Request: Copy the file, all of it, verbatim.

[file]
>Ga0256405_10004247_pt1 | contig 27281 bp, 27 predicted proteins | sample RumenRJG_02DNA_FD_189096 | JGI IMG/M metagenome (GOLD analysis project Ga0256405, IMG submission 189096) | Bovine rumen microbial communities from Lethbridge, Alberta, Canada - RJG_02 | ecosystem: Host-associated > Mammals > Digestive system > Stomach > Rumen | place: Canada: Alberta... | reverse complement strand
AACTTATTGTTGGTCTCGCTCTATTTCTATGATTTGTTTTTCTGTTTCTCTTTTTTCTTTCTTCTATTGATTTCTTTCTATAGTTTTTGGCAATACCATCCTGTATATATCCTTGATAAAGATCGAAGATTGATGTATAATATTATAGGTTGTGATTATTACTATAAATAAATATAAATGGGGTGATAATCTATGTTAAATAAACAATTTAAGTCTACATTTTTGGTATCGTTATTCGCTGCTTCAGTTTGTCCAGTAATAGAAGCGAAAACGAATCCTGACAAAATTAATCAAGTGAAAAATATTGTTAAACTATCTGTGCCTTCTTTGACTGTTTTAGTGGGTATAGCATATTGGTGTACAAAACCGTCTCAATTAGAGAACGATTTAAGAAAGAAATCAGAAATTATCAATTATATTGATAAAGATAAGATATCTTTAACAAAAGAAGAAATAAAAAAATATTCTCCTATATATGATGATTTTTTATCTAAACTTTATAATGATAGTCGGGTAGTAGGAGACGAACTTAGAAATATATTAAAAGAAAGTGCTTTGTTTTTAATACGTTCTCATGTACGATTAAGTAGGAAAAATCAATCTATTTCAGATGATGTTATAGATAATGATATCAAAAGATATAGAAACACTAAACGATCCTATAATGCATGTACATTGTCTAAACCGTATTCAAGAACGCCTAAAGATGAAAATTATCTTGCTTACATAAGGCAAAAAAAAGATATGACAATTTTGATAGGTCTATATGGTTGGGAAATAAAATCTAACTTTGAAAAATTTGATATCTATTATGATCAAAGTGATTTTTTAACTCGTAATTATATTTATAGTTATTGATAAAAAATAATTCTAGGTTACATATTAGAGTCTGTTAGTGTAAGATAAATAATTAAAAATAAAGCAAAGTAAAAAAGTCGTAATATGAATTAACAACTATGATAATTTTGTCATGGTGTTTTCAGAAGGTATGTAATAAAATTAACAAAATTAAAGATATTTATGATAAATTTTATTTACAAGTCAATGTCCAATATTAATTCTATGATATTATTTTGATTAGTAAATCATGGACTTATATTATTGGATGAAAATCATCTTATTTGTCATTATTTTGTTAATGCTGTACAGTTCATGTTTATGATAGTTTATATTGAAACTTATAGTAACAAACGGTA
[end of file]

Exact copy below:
>Ga0256405_10004247_pt1 | contig 27281 bp, 27 predicted proteins | sample RumenRJG_02DNA_FD_189096 | JGI IMG/M metagenome (GOLD analysis project Ga0256405, IMG submission 189096) | Bovine rumen microbial communities from Lethbridge, Alberta, Canada - RJG_02 | ecosystem: Host-associated > Mammals > Digestive system > Stomach > Rumen | place: Canada: Alberta... | reverse complement strand
AACTTATTGTTGGTCTCGCTCTATTTCTATGATTTGTTTTTCTGTTTCTCTTTTTTCTTTCTTCTATTGATTTCTTTCTATAGTTTTTGGCAATACCATCCTGTATATATCCTTGATAAAGATCGAAGATTGATGTATAATATTATAGGTTGTGATTATTACTATAAATAAATATAAATGGGGTGATAATCTATGTTAAATAAACAATTTAAGTCTACATTTTTGGTATCGTTATTCGCTGCTTCAGTTTGTCCAGTAATAGAAGCGAAAACGAATCCTGACAAAATTAATCAAGTGAAAAATATTGTTAAACTATCTGTGCCTTCTTTGACTGTTTTAGTGGGTATAGCATATTGGTGTACAAAACCGTCTCAATTAGAGAACGATTTAAGAAAGAAATCAGAAATTATCAATTATATTGATAAAGATAAGATATCTTTAACAAAAGAAGAAATAAAAAAATATTCTCCTATATATGATGATTTTTTATCTAAACTTTATAATGATAGTCGGGTAGTAGGAGACGAACTTAGAAATATATTAAAAGAAAGTGCTTTGTTTTTAATACGTTCTCATGTACGATTAAGTAGGAAAAATCAATCTATTTCAGATGATGTTATAGATAATGATATCAAAAGATATAGAAACACTAAACGATCCTATAATGCATGTACATTGTCTAAACCGTATTCAAGAACGCCTAAAGATGAAAATTATCTTGCTTACATAAGGCAAAAAAAAGATATGACAATTTTGATAGGTCTATATGGTTGGGAAATAAAATCTAACTTTGAAAAATTTGATATCTATTATGATCAAAGTGATTTTTTAACTCGTAATTATATTTATAGTTATTGATAAAAAATAATTCTAGGTTACATATTAGAGTCTGTTAGTGTAAGATAAATAATTAAAAATAAAGCAAAGTAAAAAAGTCGTAATATGAATTAACAACTATGATAATTTTGTCATGGTGTTTTCAGAAGGTATGTAATAAAATTAACAAAATTAAAGATATTTATGATAAATTTTATTTACAAGTCAATGTCCAATATTAATTCTATGATATTATTTTGATTAGTAAATCATGGACTTATATTATTGGATGAAAATCATCTTATTTGTCATTATTTTGTTAATGCTGTACAGTTCATGTTTATGATAGTTTATATTGAAACTTATAGTAACAAACGGTA